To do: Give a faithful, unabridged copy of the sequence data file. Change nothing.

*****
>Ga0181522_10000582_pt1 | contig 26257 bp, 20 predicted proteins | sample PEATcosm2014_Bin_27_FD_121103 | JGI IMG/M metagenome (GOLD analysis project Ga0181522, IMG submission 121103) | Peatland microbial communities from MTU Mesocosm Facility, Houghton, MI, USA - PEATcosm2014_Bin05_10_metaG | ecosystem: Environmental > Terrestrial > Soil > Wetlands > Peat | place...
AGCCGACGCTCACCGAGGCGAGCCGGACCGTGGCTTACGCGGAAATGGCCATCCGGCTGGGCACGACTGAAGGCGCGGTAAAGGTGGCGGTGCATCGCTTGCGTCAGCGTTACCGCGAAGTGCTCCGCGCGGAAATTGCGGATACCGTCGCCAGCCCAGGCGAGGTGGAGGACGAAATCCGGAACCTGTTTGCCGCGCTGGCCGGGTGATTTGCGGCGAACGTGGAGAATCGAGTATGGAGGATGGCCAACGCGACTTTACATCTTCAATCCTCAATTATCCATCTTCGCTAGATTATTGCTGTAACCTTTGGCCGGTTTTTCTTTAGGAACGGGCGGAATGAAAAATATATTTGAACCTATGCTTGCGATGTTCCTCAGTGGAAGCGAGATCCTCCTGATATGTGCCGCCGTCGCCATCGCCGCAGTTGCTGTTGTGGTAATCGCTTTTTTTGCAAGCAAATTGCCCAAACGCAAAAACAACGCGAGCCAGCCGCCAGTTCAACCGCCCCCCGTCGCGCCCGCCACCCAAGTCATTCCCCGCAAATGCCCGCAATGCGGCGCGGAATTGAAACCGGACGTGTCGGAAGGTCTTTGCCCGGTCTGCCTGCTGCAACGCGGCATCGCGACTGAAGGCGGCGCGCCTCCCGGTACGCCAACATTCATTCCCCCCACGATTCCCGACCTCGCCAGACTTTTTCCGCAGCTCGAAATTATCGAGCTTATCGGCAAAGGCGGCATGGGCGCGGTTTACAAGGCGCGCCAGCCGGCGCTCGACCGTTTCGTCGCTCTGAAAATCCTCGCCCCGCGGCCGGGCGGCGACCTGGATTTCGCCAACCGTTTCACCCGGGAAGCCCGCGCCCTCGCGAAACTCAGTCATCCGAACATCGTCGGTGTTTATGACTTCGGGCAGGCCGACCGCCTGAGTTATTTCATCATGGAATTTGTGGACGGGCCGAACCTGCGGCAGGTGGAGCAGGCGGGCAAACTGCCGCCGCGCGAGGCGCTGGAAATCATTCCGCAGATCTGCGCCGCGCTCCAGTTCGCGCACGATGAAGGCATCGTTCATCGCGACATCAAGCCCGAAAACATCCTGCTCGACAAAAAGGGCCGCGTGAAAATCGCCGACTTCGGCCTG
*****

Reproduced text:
>Ga0181522_10000582_pt1 | contig 26257 bp, 20 predicted proteins | sample PEATcosm2014_Bin_27_FD_121103 | JGI IMG/M metagenome (GOLD analysis project Ga0181522, IMG submission 121103) | Peatland microbial communities from MTU Mesocosm Facility, Houghton, MI, USA - PEATcosm2014_Bin05_10_metaG | ecosystem: Environmental > Terrestrial > Soil > Wetlands > Peat | place...
AGCCGACGCTCACCGAGGCGAGCCGGACCGTGGCTTACGCGGAAATGGCCATCCGGCTGGGCACGACTGAAGGCGCGGTAAAGGTGGCGGTGCATCGCTTGCGTCAGCGTTACCGCGAAGTGCTCCGCGCGGAAATTGCGGATACCGTCGCCAGCCCAGGCGAGGTGGAGGACGAAATCCGGAACCTGTTTGCCGCGCTGGCCGGGTGATTTGCGGCGAACGTGGAGAATCGAGTATGGAGGATGGCCAACGCGACTTTACATCTTCAATCCTCAATTATCCATCTTCGCTAGATTATTGCTGTAACCTTTGGCCGGTTTTTCTTTAGGAACGGGCGGAATGAAAAATATATTTGAACCTATGCTTGCGATGTTCCTCAGTGGAAGCGAGATCCTCCTGATATGTGCCGCCGTCGCCATCGCCGCAGTTGCTGTTGTGGTAATCGCTTTTTTTGCAAGCAAATTGCCCAAACGCAAAAACAACGCGAGCCAGCCGCCAGTTCAACCGCCCCCCGTCGCGCCCGCCACCCAAGTCATTCCCCGCAAATGCCCGCAATGCGGCGCGGAATTGAAACCGGACGTGTCGGAAGGTCTTTGCCCGGTCTGCCTGCTGCAACGCGGCATCGCGACTGAAGGCGGCGCGCCTCCCGGTACGCCAACATTCATTCCCCCCACGATTCCCGACCTCGCCAGACTTTTTCCGCAGCTCGAAATTATCGAGCTTATCGGCAAAGGCGGCATGGGCGCGGTTTACAAGGCGCGCCAGCCGGCGCTCGACCGTTTCGTCGCTCTGAAAATCCTCGCCCCGCGGCCGGGCGGCGACCTGGATTTCGCCAACCGTTTCACCCGGGAAGCCCGCGCCCTCGCGAAACTCAGTCATCCGAACATCGTCGGTGTTTATGACTTCGGGCAGGCCGACCGCCTGAGTTATTTCATCATGGAATTTGTGGACGGGCCGAACCTGCGGCAGGTGGAGCAGGCGGGCAAACTGCCGCCGCGCGAGGCGCTGGAAATCATTCCGCAGATCTGCGCCGCGCTCCAGTTCGCGCACGATGAAGGCATCGTTCATCGCGACATCAAGCCCGAAAACATCCTGCTCGACAAAAAGGGCCGCGTGAAAATCGCCGACTTCGGCCTG